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Sergei Skripal is 'improving rapidly' from nerve agent poison attack

The former double agent is "no longer in a critical condition" from the attack, officials say.
by Alastair Jamieson /
Image: Forensic experts at the scene in Salisbury, England where ex-spy Sergei Skripal was found critically ill.
Specialist officers in protective suits secure the police forensic tent that had been blown over by the wind and is covering the bench where Sergei Skripal was found critically ill.Matt Cardy / Getty Images

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LONDON — Poisoned ex-spy Sergei Skripal is “improving rapidly” and is no longer critically ill, health officials announced Friday.

Image: Poisoned ex-spy Sergei Skripal pictured in 2006.
Sergei Skripal pictured in 2006.Yury Senatorov / EPA file

The former double agent and his daughter, Yulia, were found slumped on a public bench in the English city of Salisbury on March 4 after being sickened by Novichok, a military-grade toxin.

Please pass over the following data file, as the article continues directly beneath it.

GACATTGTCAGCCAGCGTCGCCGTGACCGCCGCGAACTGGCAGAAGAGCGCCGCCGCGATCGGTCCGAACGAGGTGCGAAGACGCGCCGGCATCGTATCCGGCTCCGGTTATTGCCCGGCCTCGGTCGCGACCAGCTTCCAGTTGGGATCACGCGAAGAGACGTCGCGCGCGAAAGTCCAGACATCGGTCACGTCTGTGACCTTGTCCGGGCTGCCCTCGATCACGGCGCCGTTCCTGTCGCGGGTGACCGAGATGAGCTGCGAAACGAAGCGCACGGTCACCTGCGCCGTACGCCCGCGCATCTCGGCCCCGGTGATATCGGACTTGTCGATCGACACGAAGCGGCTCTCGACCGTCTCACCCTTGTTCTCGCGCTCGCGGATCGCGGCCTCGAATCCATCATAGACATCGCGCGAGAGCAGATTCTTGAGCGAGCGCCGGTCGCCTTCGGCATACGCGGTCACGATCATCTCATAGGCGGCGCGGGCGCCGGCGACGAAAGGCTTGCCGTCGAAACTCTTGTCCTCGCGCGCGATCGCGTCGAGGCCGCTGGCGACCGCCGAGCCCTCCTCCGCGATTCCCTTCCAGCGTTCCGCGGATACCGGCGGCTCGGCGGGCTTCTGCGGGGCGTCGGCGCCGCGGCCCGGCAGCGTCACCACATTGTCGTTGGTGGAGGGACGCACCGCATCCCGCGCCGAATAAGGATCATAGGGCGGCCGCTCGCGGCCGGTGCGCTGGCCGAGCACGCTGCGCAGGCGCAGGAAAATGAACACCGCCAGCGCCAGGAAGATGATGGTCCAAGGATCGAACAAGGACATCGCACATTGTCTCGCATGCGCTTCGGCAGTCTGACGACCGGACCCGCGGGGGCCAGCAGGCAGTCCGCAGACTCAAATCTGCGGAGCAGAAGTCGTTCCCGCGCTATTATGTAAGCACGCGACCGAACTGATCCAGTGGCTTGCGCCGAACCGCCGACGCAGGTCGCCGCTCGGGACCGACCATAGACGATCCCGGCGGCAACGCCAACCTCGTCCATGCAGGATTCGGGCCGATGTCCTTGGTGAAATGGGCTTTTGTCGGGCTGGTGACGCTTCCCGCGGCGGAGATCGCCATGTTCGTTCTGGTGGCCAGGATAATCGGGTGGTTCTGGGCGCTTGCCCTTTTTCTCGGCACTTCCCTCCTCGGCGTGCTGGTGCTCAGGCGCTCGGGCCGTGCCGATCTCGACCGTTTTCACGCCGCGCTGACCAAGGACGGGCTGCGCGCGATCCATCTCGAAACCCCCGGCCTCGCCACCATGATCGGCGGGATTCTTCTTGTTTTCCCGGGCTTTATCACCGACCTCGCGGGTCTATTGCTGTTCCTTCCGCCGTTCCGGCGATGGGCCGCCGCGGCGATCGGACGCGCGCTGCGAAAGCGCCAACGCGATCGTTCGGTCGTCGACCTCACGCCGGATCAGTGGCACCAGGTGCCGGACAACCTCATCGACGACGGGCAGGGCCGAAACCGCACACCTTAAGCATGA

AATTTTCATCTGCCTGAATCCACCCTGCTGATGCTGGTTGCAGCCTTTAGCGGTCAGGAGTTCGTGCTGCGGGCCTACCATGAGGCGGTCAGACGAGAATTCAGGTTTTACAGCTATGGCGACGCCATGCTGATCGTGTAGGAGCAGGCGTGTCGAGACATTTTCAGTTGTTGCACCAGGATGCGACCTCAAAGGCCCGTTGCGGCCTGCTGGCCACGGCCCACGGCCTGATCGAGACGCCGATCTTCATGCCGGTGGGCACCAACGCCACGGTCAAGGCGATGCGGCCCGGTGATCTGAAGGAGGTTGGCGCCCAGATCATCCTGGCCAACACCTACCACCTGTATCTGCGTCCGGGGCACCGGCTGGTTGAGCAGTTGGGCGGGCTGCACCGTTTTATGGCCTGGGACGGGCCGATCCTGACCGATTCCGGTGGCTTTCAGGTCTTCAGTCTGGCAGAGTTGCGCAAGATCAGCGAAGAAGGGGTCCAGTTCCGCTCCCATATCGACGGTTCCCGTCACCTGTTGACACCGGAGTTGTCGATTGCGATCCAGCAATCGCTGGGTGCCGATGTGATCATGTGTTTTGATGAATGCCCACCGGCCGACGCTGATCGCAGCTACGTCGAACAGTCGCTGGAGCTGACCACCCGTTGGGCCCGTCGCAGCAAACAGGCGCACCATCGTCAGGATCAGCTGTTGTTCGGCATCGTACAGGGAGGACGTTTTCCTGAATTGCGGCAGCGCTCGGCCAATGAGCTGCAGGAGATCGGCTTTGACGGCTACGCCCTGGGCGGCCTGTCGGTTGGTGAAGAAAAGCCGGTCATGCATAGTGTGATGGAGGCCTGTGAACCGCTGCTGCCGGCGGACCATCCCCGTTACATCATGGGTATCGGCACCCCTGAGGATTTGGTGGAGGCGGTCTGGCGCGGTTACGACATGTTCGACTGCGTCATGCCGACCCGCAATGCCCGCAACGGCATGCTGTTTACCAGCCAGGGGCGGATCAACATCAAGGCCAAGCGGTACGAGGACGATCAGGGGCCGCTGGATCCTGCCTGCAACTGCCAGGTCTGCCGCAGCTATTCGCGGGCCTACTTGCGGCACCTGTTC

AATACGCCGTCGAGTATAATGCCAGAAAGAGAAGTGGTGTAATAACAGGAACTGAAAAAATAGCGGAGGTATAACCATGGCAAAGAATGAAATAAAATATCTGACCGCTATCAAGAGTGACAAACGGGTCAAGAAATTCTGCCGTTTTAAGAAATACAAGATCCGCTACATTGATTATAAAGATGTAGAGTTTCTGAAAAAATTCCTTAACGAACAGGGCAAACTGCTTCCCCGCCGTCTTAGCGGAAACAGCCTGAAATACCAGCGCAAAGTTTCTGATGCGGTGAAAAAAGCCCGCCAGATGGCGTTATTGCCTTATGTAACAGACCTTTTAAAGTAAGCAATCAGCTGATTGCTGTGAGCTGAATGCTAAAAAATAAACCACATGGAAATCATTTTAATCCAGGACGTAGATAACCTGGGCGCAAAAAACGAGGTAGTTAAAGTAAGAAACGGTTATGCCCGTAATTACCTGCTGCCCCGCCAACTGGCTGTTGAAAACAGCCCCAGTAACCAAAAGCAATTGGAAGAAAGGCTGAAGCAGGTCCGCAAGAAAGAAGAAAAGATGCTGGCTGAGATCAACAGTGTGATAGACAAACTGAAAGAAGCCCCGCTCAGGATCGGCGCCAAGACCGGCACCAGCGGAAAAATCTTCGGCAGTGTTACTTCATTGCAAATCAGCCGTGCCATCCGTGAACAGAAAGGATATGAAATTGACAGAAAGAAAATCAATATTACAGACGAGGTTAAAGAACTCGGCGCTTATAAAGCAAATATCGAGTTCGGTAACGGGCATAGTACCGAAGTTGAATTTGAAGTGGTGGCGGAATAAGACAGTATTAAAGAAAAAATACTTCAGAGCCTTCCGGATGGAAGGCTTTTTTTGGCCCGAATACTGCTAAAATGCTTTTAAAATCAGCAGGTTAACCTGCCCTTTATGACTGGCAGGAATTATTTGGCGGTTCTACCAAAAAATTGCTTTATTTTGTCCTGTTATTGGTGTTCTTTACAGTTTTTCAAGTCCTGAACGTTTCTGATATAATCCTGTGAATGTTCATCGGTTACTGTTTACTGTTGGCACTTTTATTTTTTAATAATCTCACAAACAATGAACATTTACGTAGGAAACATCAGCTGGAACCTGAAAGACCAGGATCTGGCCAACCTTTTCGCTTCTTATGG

The U.K. says they were poisoned with the nerve agent by Russia and has laid the blame at the Kremlin's door.

“He is responding well to treatment, improving rapidly and is no longer in a critical condition,” Dr. Christine Blanshard, medical director at Salisbury District Hospital, said in a statement issued Friday.

More two dozen Western allies, including the U.S., have ordered out Russian diplomats in a show of solidarity. Moscow has fiercely denied its involvement in the Skripal attack and has retaliated by expelling envoys.

President Donald Trump's administration took one of its most aggressive actions against Russia Friday, announcing sweeping sanctions on oligarchs, top officials and several businesses, including a bank and a state-owned weapons trading company.

Blanshard also repeated the news, which had been confirmed Thursday, that Yulia Skripal’s condition had improved to “stable” and that “she can look forward to the day when she is well enough to leave the hospital.”

“Yulia has asked for privacy while she continues to get better,” Blanshard said.

Russian Foreign Minister Sergey Lavrov on Thursday described the British accusations against Moscow as a mockery of international law.

Speaking at a news conference, he insisted that the whole episode was fabricated by Britain to "demonize" Russia.

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